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Wikipedia, explains the basic algorithm of eratosthenes and several pages such as this, explain the refinements made on the sieve. But the thing I'm having a hard time to find is:
Why does the next number after the smallest prime being crossed out with its multiple have to be a prime? Is there a proof for this?
For example:

in the set s = {2,3,4,5,6,7,8,9}, after crossing out all the multiples of 2 (including 2 itself), why does 3 have, to be a prime?

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    $\begingroup$ keep on working, I'm sure you can find it yourself $\endgroup$
    – reuns
    Jul 8, 2016 at 10:15

3 Answers 3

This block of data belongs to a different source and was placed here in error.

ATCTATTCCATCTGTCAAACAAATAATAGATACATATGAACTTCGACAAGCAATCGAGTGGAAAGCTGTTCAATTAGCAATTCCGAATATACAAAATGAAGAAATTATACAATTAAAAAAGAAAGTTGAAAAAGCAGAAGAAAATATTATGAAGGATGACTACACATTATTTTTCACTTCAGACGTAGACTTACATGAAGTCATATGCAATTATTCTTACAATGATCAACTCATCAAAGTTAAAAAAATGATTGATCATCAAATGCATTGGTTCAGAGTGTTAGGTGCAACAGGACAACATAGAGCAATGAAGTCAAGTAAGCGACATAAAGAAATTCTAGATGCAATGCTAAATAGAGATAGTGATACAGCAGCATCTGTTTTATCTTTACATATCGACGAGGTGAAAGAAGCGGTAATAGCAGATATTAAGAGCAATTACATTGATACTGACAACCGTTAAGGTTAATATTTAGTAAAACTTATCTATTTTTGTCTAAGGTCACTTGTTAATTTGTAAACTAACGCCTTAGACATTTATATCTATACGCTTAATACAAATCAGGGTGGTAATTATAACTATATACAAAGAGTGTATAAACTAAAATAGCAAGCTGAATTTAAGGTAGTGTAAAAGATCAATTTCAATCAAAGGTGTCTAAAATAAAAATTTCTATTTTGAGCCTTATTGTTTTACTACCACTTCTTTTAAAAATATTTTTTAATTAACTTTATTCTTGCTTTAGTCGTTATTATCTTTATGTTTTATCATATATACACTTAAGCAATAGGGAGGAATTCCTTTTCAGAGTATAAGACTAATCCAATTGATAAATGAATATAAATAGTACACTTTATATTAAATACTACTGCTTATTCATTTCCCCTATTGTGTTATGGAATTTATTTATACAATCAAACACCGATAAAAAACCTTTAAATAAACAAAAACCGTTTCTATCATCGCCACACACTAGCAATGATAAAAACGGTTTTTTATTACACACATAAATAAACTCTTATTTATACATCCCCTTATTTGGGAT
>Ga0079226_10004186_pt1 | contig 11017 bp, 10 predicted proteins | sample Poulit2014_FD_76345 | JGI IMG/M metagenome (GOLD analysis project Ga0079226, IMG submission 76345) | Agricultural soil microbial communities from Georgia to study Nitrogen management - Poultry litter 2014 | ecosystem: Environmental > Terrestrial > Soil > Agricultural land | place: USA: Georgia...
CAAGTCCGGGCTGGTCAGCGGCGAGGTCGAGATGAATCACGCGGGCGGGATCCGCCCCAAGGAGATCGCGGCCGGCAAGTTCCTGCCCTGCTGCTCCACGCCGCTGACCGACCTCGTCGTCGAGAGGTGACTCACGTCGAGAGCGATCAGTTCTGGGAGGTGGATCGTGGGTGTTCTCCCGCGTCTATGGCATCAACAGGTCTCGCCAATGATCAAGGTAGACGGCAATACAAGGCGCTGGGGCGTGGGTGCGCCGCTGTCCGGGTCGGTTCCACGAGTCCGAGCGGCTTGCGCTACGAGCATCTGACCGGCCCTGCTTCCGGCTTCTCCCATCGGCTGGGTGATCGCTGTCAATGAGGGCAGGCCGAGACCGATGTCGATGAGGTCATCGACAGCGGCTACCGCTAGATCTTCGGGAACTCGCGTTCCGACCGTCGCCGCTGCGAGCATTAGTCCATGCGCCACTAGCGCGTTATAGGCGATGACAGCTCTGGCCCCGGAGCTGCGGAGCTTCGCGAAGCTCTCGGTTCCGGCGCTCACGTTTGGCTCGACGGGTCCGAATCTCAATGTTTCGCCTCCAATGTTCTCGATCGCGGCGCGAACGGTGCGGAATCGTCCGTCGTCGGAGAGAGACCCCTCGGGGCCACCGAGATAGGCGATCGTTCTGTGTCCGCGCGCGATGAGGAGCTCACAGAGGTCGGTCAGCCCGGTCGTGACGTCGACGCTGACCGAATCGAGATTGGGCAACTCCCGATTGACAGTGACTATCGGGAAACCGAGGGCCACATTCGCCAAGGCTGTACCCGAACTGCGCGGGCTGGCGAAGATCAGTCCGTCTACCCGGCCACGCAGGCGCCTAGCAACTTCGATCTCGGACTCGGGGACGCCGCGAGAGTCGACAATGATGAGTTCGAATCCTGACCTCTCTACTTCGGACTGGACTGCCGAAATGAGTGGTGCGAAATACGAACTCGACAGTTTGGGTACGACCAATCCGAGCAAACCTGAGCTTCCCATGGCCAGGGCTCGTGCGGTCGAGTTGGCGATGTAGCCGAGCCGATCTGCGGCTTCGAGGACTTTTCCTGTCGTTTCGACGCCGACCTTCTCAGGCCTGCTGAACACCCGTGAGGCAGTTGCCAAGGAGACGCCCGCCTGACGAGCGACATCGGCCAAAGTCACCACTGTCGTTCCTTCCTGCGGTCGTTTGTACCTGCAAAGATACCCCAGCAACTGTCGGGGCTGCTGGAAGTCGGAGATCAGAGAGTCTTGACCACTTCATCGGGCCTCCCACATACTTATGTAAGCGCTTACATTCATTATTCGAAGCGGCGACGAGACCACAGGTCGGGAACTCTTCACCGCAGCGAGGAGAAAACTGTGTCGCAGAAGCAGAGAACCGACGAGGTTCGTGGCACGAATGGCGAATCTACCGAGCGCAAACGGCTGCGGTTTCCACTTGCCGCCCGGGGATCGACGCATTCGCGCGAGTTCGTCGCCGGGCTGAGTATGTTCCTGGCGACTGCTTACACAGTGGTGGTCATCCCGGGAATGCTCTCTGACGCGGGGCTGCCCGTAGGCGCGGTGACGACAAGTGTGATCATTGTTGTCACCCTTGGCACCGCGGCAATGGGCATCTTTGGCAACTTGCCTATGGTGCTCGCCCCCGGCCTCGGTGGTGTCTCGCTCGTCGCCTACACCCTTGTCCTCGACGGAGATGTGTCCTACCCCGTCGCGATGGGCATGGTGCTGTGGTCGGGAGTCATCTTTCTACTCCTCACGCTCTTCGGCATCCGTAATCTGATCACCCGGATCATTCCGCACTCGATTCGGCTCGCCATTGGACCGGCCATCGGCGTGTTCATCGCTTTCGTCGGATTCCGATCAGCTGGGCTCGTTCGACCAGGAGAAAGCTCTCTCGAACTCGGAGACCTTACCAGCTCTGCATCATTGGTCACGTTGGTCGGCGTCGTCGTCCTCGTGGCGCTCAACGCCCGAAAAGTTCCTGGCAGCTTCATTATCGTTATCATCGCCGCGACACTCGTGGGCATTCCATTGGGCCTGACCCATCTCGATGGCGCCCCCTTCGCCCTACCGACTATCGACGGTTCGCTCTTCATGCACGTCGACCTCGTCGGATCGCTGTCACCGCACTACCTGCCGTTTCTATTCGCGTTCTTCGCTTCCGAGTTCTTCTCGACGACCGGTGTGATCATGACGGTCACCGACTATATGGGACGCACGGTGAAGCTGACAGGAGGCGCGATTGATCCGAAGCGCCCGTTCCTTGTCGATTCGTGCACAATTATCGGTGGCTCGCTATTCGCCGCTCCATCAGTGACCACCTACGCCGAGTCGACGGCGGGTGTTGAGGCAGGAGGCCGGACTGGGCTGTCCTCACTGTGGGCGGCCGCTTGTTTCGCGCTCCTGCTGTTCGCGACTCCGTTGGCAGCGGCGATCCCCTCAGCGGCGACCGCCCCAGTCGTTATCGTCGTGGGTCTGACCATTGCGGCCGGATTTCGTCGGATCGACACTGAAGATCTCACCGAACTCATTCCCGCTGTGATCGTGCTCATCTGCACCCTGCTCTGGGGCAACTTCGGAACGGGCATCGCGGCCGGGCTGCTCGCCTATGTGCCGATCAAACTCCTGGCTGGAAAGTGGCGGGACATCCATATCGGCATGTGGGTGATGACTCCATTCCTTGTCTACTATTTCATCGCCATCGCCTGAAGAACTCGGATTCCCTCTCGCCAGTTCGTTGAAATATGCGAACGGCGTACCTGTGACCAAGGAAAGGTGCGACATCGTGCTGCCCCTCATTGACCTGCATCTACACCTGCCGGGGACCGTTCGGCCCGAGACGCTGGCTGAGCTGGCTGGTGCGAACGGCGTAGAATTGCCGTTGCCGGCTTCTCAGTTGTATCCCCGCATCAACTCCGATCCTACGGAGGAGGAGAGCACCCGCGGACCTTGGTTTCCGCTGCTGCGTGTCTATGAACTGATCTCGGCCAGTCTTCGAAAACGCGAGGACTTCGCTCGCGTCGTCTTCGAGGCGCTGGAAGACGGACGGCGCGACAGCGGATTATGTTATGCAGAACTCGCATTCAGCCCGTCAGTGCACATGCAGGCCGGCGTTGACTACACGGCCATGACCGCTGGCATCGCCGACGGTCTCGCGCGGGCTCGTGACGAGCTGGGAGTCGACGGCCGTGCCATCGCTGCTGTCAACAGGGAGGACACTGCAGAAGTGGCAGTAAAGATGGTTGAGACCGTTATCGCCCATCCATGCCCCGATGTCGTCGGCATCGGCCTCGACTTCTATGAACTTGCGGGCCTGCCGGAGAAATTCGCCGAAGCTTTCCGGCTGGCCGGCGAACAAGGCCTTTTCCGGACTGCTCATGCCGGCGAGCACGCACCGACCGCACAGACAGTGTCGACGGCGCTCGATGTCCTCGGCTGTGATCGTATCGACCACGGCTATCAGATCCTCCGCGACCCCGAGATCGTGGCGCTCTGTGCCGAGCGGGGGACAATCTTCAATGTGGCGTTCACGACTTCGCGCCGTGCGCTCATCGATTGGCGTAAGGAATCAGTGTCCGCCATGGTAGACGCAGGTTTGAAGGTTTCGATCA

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By induction:

Assume you have found all primes smaller than $n$. All the multiples of these primes have been struck out.

If $n$ is composite, it has a nontrivial prime factor smaller than itself and it is struck out. So it $n$ remains, it must be a prime.

Then you have found all primes smaller than $n+1$.

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By contradiction: If it is not a prime, it is divisible by some smaller factor. So it should be already crossed.

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I find an easy way to think of the why, is

all the numbers that are being crossed off are multiples of the smaller numbers

if it hasn't been crossed off then it isn't a multiple of any smaller number

therefore it is a prime.

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